Having a company is the most important part. You (as trustee) will be entering contracts which carry risk. Any dispute may result in you being sued and all your personal assets are then at risk.
 
David

When you ring your accountant I hope you don't ask "hi how are you?" as that would leave you just 3 more questions.

Having a company is the most important part. You (as trustee) will be entering contracts which carry risk. Any dispute may result in you being sued and all your personal assets are then at risk.

Hahaha, I'll remember to skip that question and just get straight to it :) Reminds me of the old joke,

Person 1: 'Can I ask you a question?'
Person 2: 'Sure. What's your second question?'


Terry - I can see a company would give you additional protection, although I'm assuming the PI & PL would be your first line of defence?

Also, when researching this, I found that no examples of an individual/independent/sole trader contractor ever being sued in Australia. Most people seemed to believe that even the PI/PL insurance was a waste of money but something people insist on 'just to be safe'.
 
Hahaha, I'll remember to skip that question and just get straight to it :) Reminds me of the old joke,

Person 1: 'Can I ask you a question?'
Person 2: 'Sure. What's your second question?'


Terry - I can see a company would give you additional protection, although I'm assuming the PI & PL would be your first line of defence?

Also, when researching this, I found that no examples of an individual/independent/sole trader contractor ever being sued in Australia. Most people seemed to believe that even the PI/PL insurance was a waste of money but something people insist on 'just to be safe'.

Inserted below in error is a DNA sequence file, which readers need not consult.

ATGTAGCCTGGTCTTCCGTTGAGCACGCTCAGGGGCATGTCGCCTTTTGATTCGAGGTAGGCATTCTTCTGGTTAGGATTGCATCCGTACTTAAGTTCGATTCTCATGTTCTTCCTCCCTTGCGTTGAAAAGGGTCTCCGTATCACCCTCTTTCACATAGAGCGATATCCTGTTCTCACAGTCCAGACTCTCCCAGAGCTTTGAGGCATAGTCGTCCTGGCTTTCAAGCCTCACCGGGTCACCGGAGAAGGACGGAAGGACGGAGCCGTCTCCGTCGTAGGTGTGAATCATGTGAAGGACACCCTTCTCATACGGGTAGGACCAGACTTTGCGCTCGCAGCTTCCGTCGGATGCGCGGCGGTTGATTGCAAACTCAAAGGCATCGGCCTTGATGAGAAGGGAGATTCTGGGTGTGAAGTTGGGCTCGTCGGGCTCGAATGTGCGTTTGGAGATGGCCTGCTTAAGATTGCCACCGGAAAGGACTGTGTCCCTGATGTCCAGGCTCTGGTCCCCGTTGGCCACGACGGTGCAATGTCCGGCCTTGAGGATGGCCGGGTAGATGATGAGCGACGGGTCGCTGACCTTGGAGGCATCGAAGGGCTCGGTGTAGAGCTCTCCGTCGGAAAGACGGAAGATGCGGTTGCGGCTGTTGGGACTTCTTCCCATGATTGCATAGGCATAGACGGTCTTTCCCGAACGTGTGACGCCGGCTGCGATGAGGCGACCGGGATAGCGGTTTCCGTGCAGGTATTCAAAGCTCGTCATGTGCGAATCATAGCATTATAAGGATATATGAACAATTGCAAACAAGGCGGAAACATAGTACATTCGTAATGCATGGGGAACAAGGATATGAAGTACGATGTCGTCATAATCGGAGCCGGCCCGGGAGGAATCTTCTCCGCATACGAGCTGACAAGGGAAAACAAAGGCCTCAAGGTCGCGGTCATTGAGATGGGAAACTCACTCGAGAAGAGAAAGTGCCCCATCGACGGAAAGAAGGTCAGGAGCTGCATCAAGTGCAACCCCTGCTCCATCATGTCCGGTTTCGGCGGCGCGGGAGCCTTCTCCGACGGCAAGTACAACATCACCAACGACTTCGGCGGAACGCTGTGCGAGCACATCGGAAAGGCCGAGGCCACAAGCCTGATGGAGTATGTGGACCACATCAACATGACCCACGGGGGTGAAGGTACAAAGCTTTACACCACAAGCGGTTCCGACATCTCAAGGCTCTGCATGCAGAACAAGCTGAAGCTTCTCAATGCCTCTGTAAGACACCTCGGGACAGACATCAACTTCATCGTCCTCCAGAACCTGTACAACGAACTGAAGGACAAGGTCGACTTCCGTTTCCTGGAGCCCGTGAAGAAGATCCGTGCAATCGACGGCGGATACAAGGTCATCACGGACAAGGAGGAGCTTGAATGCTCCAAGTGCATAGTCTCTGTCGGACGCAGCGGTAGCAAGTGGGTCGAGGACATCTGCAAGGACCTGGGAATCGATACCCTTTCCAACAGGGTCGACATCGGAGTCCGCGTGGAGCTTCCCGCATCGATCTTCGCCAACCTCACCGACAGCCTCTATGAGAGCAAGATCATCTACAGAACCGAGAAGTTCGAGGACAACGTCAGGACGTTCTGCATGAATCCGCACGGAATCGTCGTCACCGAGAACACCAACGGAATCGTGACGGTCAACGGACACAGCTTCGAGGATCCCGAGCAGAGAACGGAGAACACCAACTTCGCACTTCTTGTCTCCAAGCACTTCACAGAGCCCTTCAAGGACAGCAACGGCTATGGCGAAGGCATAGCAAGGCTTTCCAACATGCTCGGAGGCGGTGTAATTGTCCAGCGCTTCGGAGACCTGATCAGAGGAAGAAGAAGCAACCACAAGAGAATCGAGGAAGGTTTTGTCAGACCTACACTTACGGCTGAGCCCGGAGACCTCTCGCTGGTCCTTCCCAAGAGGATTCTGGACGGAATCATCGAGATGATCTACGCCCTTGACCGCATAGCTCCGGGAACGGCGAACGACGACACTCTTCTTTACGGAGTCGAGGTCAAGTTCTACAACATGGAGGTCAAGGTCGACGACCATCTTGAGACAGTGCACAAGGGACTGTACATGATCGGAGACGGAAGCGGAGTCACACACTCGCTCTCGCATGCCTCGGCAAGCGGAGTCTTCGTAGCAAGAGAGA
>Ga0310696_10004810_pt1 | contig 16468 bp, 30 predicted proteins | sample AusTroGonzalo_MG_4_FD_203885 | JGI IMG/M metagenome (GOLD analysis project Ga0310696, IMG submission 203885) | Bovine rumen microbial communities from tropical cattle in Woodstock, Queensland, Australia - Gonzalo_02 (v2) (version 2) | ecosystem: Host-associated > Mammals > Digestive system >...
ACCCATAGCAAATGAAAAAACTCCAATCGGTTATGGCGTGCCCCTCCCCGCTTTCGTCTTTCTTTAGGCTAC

Sole traders are getting sued everyday of the week. Just have a look at some of the court lists - especially builders and tradesmen.

All insurance is a waste of money, until you need it. It is a must have, but hopefully you will never need it. And check what the insurance will cover. If you enter a contract to do some work and then are unable to complete or there is a dispute about price would it cover you for this sort of thing?
 
Sole traders are getting sued everyday of the week. Just have a look at some of the court lists - especially builders and tradesmen.

All insurance is a waste of money, until you need it. It is a must have, but hopefully you will never need it. And check what the insurance will cover. If you enter a contract to do some work and then are unable to complete or there is a dispute about price would it cover you for this sort of thing?

I suppose IT contracting is a tricky area with lots of 'grey'. In the building industry, designs, colour and material choices and dates for individual projects are all contracted and signed off.

In individual level IT contracts, all the wording is general in nature because typically the customer never really knows what they want (until they have something delivered to them, then they know how they want that modified until they get it right). It'll be something like 'the IT contractor will follow all instructions to the clients to the best of their ability as is reasonably expected by someone with the appropriate qualifications'.

Project requirements are documented, but never signed off in a contract at an individual's level. Sure, a consulting company would sign a master agreement or a statement of work at a project level and I'm sure those guys would be sued from time to time.

Still good to have the insurance, but I still understand why many see it as a waste of money at an individuals level. Except in the case of gross incompetence, an individual could almost always prove that they were never given clear requirements to start with. In the same way clients never sign off on requirements due to their lack of knowledge or *** covering on their part a formal (or sue-able) agreement never seems to exist in practice. I also doubt any lawyers/clients would have the technical expertise to make a solid argument in court either.

The reality is if an individual IT contractor is no good the client will just terminate the contract using the 1 week notice period.

This landscape may be changing however with the increase in poorly skilled 'IT professionals'.